DEV Community

loading...
Cover image for Snapshot Driven Development with Jest

Snapshot Driven Development with Jest

qmenoret profile image Quentin Ménoret Updated on ・2 min read

Disclaimer: this is not something you can or should apply all the time. Only some very specific situations make it relevant. It makes no sense to use this on simple functions, with simple return values.

Imagine you are working with an external API, and have to transform the internal format to the one the API accepts. Like this:

const user = {
  firstName: 'Marie',
  lastName: 'Curie',
  birthdate: '07-11-1867'
}

const output = {
  first_name: 'Marie',
  last_name: 'Curie',
  date_of_birth: '1867.11.07'
}
Enter fullscreen mode Exit fullscreen mode

You’ll probably end up with a function like this:

function formatUser(user) {
  // transform and return the user
}
Enter fullscreen mode Exit fullscreen mode

Most of the time, when I have to write such a function, I would apply TDD. But if there are a lot of fields to cover this can be quite tedious. Which is why I often use snapshots to actually write down the result first, then iterate until the test is green. Then I might split up my tests. Let's see how to do this.

First, make your function just return the user as is:

function formatUser(user) {
  return user;
}
Enter fullscreen mode Exit fullscreen mode

Next, setup your test:

it("returns the user formatted", () => {
  const user = {
    firstName: "Marie",
    lastName: "Curie",
    birthdate: "07-11-1867",
  };
  expect(formatUser(user)).toMatchInlineSnapshot();
});
Enter fullscreen mode Exit fullscreen mode

Now run the test, Jest will change the code to this:

it("returns the user formatted", () => {
  const user = {
    firstName: "Marie",
    lastName: "Curie",
    birthdate: "07-11-1867",
  };
  expect(formatUser(user)).toMatchInlineSnapshot(`
    Object {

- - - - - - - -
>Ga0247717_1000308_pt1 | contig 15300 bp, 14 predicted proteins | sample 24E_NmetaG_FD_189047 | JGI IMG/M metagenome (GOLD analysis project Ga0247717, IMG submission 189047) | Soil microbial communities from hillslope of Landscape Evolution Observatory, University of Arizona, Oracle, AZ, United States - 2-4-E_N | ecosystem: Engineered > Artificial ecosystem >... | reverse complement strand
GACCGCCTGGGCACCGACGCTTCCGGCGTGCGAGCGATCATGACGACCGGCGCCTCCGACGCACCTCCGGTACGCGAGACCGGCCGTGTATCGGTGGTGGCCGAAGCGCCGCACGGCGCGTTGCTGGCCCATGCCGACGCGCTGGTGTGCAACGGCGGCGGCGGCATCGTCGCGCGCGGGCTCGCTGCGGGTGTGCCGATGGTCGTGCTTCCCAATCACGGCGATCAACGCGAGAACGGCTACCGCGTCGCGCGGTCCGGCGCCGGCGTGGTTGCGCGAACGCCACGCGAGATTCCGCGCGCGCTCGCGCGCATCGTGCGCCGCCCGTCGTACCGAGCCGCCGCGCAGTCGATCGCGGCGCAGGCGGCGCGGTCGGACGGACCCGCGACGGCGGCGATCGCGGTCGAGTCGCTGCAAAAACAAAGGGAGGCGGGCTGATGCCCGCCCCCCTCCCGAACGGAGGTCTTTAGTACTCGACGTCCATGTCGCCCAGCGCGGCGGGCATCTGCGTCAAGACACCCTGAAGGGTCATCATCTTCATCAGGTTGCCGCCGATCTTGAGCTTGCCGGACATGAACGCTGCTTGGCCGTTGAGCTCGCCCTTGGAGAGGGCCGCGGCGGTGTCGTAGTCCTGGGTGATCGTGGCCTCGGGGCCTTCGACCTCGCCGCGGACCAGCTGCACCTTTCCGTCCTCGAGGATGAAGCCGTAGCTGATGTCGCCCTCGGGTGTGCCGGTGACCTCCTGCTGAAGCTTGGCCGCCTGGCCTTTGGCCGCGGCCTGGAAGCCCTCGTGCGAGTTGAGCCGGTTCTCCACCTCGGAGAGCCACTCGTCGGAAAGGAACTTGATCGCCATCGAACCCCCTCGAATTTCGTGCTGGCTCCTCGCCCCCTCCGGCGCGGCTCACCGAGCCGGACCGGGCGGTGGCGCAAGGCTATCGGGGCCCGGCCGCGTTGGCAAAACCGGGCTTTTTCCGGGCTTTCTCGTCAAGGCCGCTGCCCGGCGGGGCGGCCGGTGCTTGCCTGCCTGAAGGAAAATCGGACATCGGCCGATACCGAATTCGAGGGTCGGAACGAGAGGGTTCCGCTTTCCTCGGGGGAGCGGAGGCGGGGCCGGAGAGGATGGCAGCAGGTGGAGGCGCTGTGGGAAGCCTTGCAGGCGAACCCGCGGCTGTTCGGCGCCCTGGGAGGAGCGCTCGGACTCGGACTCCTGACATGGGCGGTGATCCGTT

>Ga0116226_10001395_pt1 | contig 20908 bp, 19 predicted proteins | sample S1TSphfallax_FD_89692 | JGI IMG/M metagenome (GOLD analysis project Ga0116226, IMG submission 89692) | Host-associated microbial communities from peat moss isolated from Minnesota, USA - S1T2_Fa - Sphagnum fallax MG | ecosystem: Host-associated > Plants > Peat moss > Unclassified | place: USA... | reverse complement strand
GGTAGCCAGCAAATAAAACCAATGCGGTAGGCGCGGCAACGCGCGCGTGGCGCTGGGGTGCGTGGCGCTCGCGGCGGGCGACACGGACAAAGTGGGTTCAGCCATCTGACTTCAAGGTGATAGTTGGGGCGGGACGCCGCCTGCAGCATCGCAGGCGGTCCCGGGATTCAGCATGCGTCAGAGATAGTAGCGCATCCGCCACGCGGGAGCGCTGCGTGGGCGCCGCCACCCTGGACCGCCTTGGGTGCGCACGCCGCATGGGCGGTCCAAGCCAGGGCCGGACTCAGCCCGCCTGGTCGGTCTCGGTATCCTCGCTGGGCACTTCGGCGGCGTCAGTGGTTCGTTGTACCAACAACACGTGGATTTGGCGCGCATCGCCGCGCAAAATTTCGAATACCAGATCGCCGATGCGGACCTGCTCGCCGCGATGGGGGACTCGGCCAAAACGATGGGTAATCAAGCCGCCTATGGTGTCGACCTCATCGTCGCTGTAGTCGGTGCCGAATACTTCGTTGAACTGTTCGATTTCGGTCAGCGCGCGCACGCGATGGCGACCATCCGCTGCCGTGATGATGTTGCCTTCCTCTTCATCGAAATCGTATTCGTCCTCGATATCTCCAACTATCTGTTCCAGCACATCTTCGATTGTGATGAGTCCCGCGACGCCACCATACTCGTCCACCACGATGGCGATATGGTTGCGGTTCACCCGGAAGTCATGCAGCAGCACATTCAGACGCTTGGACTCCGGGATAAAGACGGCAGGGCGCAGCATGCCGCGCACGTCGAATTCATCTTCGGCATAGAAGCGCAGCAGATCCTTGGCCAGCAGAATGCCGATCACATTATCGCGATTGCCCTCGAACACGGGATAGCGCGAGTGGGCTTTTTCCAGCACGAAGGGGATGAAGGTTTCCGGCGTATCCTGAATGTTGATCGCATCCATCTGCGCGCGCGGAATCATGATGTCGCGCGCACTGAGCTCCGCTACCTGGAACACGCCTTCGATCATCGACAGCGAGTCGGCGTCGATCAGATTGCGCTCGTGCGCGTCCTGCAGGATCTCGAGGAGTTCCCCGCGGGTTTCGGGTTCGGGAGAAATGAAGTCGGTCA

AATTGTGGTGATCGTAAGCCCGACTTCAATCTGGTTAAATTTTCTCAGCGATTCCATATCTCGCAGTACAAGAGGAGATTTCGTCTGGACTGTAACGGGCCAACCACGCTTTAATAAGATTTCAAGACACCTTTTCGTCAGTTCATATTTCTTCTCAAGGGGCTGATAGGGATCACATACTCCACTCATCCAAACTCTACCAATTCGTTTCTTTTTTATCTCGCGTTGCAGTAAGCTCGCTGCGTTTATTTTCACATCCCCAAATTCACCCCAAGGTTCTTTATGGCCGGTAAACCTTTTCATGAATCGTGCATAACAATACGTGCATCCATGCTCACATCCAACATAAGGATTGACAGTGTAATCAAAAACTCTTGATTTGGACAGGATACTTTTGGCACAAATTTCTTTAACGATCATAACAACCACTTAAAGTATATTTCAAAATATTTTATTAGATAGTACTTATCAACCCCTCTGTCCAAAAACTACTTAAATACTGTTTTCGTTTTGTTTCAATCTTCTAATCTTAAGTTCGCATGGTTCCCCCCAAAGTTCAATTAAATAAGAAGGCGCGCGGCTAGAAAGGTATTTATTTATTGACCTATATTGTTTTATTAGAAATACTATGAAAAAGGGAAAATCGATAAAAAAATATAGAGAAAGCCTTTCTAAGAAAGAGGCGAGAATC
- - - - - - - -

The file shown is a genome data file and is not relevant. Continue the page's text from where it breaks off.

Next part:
"birthdate": "07-11-1867",
      "firstName": "Marie",
      "lastName": "Curie",
    }
  `);
});
Enter fullscreen mode Exit fullscreen mode

You can now just edit the inline snapshot to match what you actually want to return:

expect(formatUser(user)).toMatchInlineSnapshot(`
    Object {
      "date_of_birth": "1867.11.07",
      "first_name": "marie",
      "last_name": "curie"
    }
  `);
Enter fullscreen mode Exit fullscreen mode

Then iterate on your code until the test is green.

Of course here you have only 3 properties on your object so it's rather easy to do it manually. You could just have used a .toEqual and write down the object yourself. But when the output is complex (imagine tens of properties), or changes several time during development, I find snapshots easier to work with.

Another very nice application for this is when you want your code to return an object, but you're not quite sure yet what it will look like. You can just keep running your test, editing the snapshot as you go (in jest watch mode, that just means hitting u).

If the snapshot becomes too big, but you want to keep it anyway, I would suggest to just remove the string, and change the call to toMatchSnapshot. This way the snapshot will be stored in a different file.

Discussion (4)

pic
Editor guide
Collapse
philou profile image
Philippe Bourgau • Edited

Thanks for showing a good use of Jest Snapshots. Indeed, they can be misused, but they can also come in pretty handy at time. I've also used snapshot effectively when testing legacy code.

Here is another trick I have used successfully in the situation you describe. Very often when you have a format conversion function, you also have the inverse function (it would be the one converting from API to your internal representation). In this case, it can be handy to test the 2 together.

expect(fromAPIFormat(toAPIFormat(input))).toEqual(input))
Enter fullscreen mode Exit fullscreen mode

This way you can test many variations of data without having to resort to snapshot every time. Basically, you can skip snapshots when testing the fromAPIFormat function.

Thanks for your post!

Collapse
qmenoret profile image
Quentin Ménoret Author

Very good point thanks for sharing!

Collapse
elthrasher profile image
Matt Morgan

Nice writeup. I think jest snapshots got a bit of a bad rap because people would snapshot giant enzyme'd component graphs for react and they'd mutate constantly, but using snapshots for APIs and things that are more stable is really helpful in my experience.

Also you can use matchers on parts of your payload that might mutate and just match any string/object/etc. jestjs.io/docs/en/snapshot-testing...

Collapse
ben profile image
Ben Halpern

Yeah, I think it's one of those tools which needs to be used well.